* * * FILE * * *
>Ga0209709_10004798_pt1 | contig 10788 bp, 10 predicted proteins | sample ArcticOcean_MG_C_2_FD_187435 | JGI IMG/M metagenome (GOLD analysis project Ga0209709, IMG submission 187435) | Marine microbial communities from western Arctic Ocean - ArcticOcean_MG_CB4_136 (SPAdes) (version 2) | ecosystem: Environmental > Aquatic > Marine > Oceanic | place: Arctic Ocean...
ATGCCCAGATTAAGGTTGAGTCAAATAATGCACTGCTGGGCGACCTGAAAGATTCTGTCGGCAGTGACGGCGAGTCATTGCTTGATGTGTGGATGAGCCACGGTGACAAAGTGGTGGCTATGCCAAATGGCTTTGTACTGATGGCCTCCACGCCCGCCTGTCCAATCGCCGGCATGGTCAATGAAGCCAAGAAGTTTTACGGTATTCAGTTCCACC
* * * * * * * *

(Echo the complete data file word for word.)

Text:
>Ga0209709_10004798_pt1 | contig 10788 bp, 10 predicted proteins | sample ArcticOcean_MG_C_2_FD_187435 | JGI IMG/M metagenome (GOLD analysis project Ga0209709, IMG submission 187435) | Marine microbial communities from western Arctic Ocean - ArcticOcean_MG_CB4_136 (SPAdes) (version 2) | ecosystem: Environmental > Aquatic > Marine > Oceanic | place: Arctic Ocean...
ATGCCCAGATTAAGGTTGAGTCAAATAATGCACTGCTGGGCGACCTGAAAGATTCTGTCGGCAGTGACGGCGAGTCATTGCTTGATGTGTGGATGAGCCACGGTGACAAAGTGGTGGCTATGCCAAATGGCTTTGTACTGATGGCCTCCACGCCCGCCTGTCCAATCGCCGGCATGGTCAATGAAGCCAAGAAGTTTTACGGTATTCAGTTCCACC